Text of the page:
- The main themes in the animated film are redemption and the concept that inner and outside beauty are separate. This film completely botched up both themes--or at least lost them all amid too many disjointed elements. They messed with the Beast's redemption by trying to briefly blame his negative side on his father; the reality is, he needs to have full responsibility for his actions in order to regret them and then move forward without them. Otherwise, the Beast becomes a passive character and the focus moves back to just Belle (as it is in the original tale) and the concept of beauty. But the film downplayed everyone's looks. They only said that Belle was beautiful in passing; they didn't emphasize it. Similar with Gaston. And they don't keep emphasizing that the Beast is in the form of a beast. So everyone already appears at face value. Belle is kind and smart. Gaston is shallow and self-centered. The Beast is regretful. This leaves us with no chance to go on the journey to see the person behind the face. The point is supposed to be that Gaston is good-looking but no good on the inside, the Beast is in a hideous physical form but chooses to be good, and Belle is beautiful on the outside but also has the ability to see who other people are on the inside (she isn't fooled by either Gaston's or the Beast's looks) thereby making her beautiful on the inside as well as the outside. They lost that theme by trying not to talk about people's looks too much.
- This film had an interesting theme of fate. It's right after Belle sings that she wants adventure that we see Maurice diverted toward the castle. He isn't just caught late at night, taking one path over another because he's lost. He knows the way, but fate sent lightning to knock over a tree to block his way, forcing him to go to the castle. It's like fate said to Belle, "You want adventure? Okay, well, here it is. This'll be a tricky one but if you're being honest by saying that, then you just might be up to the task here." So I liked that part. But the other half of it is bothering me. In this film, we learn that the enchantress put a spell so that everyone in the surrounding area would forget about the castle and not be able to get in to it. This provides a practical explanation for why no one knows that there is a castle there or knows the story of what happened there. But it also doesn't seem to go along with the Beast's punishment and his chance to break the spell. If no one can enter the castle, then how can he fall in love and earn love in return? Is he supposed to fall in love with Mrs. Potts or Lumiere? (This spell seems to clearly refer to romantic love, and all of the servants in the castle are ineligible, one way or another--most of them are already in relationships.) It's like the enchantress laughed in his face, saying, "You can only break the spell by falling in love. But I've enchanted the castle so that no one can get in. Good luck, you fool." I called it fate that allowed Belle into the castle. I suppose you could say that it was the enchantress, but then what does that mean? She was looking around waiting to find someone to let in that she thought would fit the bill? And unless Belle wasn't the first person allowed in, then this takes agency away from the Beast. This makes it so that he's just waiting around for someone to break the spell, rather than taking the opportunity of Belle's presence by trying to be nice to her.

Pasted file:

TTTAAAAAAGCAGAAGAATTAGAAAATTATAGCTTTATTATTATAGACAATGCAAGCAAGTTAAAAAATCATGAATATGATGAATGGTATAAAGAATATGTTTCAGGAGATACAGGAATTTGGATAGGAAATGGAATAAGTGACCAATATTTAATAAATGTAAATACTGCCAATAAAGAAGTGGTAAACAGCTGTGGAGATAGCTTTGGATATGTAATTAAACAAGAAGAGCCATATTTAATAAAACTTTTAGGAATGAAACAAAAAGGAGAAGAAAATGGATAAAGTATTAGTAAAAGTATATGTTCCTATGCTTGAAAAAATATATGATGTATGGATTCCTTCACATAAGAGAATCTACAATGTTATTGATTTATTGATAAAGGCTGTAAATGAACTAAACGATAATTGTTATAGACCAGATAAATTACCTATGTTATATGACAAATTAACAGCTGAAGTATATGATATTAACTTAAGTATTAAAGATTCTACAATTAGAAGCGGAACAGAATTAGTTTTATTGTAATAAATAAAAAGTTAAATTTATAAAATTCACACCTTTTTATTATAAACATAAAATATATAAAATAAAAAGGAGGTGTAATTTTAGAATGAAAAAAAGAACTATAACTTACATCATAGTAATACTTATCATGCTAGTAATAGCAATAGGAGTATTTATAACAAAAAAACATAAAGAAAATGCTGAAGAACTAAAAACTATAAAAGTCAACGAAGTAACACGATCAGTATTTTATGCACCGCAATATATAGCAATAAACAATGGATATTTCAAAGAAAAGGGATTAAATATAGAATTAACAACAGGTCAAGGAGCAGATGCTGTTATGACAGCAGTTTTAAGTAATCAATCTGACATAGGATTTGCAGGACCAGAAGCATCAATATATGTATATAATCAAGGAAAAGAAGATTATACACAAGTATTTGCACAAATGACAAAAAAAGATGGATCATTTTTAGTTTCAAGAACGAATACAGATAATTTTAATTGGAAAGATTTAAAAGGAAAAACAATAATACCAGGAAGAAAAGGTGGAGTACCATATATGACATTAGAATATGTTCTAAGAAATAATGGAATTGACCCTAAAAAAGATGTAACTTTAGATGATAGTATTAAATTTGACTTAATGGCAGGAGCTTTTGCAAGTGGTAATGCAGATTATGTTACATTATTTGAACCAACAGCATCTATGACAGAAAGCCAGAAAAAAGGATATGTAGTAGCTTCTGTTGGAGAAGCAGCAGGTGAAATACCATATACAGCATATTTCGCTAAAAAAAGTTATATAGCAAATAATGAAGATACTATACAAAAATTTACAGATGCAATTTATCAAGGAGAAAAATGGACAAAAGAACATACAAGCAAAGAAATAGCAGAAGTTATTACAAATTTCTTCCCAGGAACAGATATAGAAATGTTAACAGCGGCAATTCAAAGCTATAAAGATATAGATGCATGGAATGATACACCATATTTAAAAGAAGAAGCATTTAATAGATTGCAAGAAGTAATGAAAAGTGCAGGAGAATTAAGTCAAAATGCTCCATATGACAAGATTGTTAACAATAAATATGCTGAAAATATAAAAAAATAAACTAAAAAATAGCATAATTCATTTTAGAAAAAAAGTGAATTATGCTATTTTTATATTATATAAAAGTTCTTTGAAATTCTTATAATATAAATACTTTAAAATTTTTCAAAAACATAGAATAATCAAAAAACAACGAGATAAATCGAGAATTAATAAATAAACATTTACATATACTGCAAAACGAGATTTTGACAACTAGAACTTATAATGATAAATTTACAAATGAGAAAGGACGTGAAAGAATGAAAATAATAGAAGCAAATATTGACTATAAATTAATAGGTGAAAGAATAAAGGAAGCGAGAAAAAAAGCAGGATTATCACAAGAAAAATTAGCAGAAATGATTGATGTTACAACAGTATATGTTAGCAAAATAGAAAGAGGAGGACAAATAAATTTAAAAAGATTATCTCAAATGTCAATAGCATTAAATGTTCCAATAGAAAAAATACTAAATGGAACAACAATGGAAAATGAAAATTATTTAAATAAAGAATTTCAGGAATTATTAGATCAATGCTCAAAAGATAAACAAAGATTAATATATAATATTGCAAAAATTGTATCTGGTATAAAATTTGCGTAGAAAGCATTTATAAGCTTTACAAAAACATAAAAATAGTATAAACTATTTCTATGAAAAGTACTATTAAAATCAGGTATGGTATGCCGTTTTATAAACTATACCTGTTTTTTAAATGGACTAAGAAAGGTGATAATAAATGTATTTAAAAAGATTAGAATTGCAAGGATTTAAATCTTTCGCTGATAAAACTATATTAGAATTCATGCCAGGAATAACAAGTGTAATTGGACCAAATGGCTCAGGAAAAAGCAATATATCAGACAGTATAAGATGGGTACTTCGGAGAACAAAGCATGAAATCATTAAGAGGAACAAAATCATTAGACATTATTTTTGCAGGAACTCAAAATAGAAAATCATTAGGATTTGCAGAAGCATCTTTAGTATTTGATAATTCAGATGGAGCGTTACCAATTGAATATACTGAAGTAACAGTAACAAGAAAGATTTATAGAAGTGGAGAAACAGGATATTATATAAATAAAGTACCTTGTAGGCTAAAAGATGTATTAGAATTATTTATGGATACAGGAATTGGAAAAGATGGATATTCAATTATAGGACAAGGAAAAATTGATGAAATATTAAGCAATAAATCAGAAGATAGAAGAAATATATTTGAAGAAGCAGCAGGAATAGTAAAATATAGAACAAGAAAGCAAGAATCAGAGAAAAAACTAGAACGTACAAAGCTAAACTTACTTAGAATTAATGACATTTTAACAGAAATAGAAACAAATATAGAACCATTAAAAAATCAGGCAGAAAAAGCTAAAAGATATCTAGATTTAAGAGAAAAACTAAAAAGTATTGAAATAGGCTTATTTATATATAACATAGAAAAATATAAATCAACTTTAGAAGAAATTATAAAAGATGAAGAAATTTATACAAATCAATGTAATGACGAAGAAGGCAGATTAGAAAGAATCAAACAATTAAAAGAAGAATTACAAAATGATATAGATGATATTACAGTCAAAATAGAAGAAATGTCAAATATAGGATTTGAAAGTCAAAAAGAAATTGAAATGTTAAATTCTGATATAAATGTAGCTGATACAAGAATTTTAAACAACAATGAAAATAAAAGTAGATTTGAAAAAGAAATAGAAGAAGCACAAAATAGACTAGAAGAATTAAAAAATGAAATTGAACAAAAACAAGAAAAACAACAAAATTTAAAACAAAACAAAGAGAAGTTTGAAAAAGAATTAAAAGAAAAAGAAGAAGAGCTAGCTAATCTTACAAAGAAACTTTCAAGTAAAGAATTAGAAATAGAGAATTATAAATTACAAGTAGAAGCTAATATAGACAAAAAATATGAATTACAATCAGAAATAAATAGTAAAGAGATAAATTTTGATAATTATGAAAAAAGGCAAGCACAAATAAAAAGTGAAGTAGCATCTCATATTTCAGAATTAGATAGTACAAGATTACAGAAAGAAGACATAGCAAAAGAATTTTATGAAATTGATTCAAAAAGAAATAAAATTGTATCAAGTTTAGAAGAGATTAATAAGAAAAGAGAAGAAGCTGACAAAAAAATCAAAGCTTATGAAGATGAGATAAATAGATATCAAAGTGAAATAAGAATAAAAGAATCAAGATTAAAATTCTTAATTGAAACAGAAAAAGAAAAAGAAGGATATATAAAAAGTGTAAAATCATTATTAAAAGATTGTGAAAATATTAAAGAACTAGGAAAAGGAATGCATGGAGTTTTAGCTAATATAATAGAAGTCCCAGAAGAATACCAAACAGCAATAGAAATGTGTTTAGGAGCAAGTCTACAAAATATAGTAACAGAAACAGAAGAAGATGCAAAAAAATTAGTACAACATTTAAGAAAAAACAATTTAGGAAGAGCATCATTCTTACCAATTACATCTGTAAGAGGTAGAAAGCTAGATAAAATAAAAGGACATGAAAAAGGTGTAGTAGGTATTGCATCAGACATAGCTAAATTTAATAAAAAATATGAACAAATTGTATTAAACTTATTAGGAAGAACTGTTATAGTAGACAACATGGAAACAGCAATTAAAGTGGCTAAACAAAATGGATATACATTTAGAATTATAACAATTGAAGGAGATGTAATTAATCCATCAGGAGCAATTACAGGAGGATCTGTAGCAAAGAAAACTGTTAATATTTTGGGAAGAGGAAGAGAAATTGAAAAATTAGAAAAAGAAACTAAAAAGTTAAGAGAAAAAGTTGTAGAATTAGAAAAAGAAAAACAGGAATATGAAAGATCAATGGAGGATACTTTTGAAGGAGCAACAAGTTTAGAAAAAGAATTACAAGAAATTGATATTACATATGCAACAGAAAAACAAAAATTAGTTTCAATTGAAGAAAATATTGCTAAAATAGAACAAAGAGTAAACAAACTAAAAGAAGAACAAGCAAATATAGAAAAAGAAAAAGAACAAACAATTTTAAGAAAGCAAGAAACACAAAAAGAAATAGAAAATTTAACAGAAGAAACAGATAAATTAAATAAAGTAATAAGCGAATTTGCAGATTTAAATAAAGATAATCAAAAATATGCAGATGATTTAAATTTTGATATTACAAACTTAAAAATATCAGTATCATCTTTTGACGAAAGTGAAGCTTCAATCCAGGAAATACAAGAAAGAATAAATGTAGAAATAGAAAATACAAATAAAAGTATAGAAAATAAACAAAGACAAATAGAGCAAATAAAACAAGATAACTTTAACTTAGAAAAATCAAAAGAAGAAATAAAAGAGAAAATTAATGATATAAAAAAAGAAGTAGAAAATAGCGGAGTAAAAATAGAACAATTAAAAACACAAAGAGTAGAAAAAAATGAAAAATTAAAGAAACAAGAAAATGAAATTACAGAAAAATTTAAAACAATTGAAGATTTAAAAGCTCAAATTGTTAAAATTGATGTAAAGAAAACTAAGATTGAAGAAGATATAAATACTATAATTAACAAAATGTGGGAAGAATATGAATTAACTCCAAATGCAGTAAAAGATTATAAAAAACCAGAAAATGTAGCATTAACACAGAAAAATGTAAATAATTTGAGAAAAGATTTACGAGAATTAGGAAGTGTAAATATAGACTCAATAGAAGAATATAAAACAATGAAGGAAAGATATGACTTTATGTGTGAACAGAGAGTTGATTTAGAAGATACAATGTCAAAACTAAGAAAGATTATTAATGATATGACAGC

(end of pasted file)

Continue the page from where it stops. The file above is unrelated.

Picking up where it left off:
I realize now that my list of negatives is longer than my list of positives. I've just been rambling because I had so much to say that it was difficult to put it all in one blog post. I guess my main point is that Disney has in the past made good live action remakes of animated films, but despite their original Beauty and the Beast being such a near perfect film, I walked away from the live action version a little disillusioned with it all. It was nice to watch while it lasted, and I'm sure there will be a generation of people who grow up watching and enjoying this film. But it didn't really offer me anything that stayed with me or anything that I really valued. Despite the title, I had trouble finding Beauty and the Beast in this film.